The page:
In our next iterations (FOT Europe and FOT Emerging countries), we will be focusing on improving TAG in two dimensions:
a. Instant ride experience: In our testing we observed that both the riders and the drivers resist a “pre-planned” approach and require more of an “instant” user experience, more of a “Click and Go” approach. We are now in a favour of developing the “instant” experience, as we have successfully developed the building blocks of carpooling (route-match technology, security methodology, payment infrastructure, route prediction algorithms and pricing algorithms). We will now build the “instant” experience on these building blocks and test in the coming FOTs.
b. Surge launch: New users are sometimes registered on routes on which there is limited volume of carpooling mates. As a result, users get disappointed and quit the system (even before building up any volume). To avoid such behaviour, we designed a system called “surge”, which systematically opens up routes based on volume sufficiency, while keeping the idle routes on-hold, managing the user expectations.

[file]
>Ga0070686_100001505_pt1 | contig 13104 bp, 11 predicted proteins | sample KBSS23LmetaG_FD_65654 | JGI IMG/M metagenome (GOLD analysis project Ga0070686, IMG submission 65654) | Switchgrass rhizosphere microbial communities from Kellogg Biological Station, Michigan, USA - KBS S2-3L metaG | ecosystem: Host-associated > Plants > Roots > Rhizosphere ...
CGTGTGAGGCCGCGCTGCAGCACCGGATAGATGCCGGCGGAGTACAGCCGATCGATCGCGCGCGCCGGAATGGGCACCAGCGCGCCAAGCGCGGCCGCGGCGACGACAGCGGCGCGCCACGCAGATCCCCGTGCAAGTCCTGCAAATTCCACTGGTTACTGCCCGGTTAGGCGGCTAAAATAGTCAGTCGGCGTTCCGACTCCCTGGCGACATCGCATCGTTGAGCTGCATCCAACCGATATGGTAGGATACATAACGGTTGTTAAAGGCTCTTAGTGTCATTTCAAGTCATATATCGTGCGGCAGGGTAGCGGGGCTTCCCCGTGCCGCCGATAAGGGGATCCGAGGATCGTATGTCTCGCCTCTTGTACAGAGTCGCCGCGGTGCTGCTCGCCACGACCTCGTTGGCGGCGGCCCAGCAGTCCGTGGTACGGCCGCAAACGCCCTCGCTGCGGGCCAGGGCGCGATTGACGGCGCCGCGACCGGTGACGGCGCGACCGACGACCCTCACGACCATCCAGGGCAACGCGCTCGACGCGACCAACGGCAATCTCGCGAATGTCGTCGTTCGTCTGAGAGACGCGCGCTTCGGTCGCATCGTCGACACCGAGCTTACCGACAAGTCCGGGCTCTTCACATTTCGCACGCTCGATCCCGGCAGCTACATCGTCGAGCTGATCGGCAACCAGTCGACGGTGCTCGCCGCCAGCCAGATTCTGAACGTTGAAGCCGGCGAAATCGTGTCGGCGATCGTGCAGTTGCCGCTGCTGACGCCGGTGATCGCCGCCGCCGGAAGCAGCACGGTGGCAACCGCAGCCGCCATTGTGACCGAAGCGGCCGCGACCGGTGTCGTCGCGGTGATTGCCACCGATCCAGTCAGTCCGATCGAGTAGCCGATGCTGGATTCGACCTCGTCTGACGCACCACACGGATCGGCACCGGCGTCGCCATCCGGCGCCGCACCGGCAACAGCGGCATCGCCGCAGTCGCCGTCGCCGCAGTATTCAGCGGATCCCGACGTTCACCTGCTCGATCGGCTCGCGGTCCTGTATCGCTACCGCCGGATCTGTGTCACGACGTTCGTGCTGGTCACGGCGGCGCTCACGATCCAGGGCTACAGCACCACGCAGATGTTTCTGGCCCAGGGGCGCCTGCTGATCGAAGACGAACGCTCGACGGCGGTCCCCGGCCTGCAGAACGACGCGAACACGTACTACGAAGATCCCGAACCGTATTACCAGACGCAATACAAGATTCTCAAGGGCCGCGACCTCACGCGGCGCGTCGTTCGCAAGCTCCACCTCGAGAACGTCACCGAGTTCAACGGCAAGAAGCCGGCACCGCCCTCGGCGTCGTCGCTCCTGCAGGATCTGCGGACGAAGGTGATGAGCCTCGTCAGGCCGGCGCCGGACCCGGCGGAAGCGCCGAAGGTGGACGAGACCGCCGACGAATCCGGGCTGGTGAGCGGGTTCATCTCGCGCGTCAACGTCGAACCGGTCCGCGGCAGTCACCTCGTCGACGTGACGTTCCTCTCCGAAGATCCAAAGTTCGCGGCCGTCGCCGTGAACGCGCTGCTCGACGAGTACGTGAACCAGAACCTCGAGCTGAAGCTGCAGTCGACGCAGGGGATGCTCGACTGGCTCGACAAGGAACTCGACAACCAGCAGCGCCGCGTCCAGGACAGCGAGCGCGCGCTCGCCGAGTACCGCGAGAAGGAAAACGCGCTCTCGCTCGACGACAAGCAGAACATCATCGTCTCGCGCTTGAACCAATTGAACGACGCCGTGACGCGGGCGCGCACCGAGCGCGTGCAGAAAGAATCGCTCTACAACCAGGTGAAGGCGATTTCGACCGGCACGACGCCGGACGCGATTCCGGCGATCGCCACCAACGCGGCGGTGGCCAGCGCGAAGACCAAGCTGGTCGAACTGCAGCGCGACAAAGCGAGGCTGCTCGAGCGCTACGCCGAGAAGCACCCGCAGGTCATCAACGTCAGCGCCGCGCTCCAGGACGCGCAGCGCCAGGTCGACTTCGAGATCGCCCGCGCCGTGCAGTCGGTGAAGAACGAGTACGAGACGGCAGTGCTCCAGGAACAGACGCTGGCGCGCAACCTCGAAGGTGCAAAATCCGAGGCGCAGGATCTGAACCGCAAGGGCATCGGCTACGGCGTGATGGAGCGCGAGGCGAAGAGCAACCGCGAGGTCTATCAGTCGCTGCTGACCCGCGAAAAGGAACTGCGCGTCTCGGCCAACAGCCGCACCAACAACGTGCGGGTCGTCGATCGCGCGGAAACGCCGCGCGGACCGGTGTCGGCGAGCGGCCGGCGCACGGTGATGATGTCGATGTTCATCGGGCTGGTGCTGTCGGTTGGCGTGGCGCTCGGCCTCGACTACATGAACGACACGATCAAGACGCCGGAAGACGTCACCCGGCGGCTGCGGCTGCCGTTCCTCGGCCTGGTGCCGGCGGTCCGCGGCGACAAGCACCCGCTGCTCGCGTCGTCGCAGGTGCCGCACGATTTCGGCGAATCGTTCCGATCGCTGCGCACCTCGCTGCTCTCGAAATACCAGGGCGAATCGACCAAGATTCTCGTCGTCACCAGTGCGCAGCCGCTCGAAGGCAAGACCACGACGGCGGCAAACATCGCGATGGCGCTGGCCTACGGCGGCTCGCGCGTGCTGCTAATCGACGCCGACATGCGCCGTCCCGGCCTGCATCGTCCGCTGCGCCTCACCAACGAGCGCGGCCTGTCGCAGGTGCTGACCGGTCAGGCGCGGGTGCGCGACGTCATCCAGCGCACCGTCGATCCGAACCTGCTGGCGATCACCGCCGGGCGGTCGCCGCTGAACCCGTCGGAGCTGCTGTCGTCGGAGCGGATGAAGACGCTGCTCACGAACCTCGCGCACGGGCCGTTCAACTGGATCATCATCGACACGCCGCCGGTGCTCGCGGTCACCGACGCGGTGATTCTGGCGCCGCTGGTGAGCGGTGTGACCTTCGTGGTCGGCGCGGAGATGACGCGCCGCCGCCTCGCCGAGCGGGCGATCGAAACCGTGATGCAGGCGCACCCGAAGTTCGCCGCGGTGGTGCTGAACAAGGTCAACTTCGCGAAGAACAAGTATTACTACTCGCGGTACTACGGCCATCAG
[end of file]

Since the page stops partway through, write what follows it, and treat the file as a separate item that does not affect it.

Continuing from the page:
Dissemination and Commercialization: We have been quite active with sharing TAG project with key stakeholders (such as Venture Capitals, E-Commerce Companies, Public Institutes) and presented TAG in several public events to broad audiences, specifically:
• We were invited as a key speaker to SME Days organized by the Scientific and Technological Research Council of Turkey,
• We attended the ETNA transportation event to find new collaboration opportunities,
• We presented our R&D point of view and business model to an audience of more than 3,000 in a venture capital event held by TEB SME Academy in Turkey,
• We were selected by NOAH Conference as one of the 30 start-ups to be presented to a crowd of VC partners in Berlin,
• We received an invitation from İstanbul Stock Exchange in order to present our company and the project to the top entrepreneur investors of Turkey,

Apart from these, we continue to inform the public and early customers on recent news and updates by using our project website (http://www.tagmobil.net/) and our social media channels on a regular basis.

Progress beyond the state of the art and expected potential impact (including the socio-economic impact and the wider societal implications of the project so far)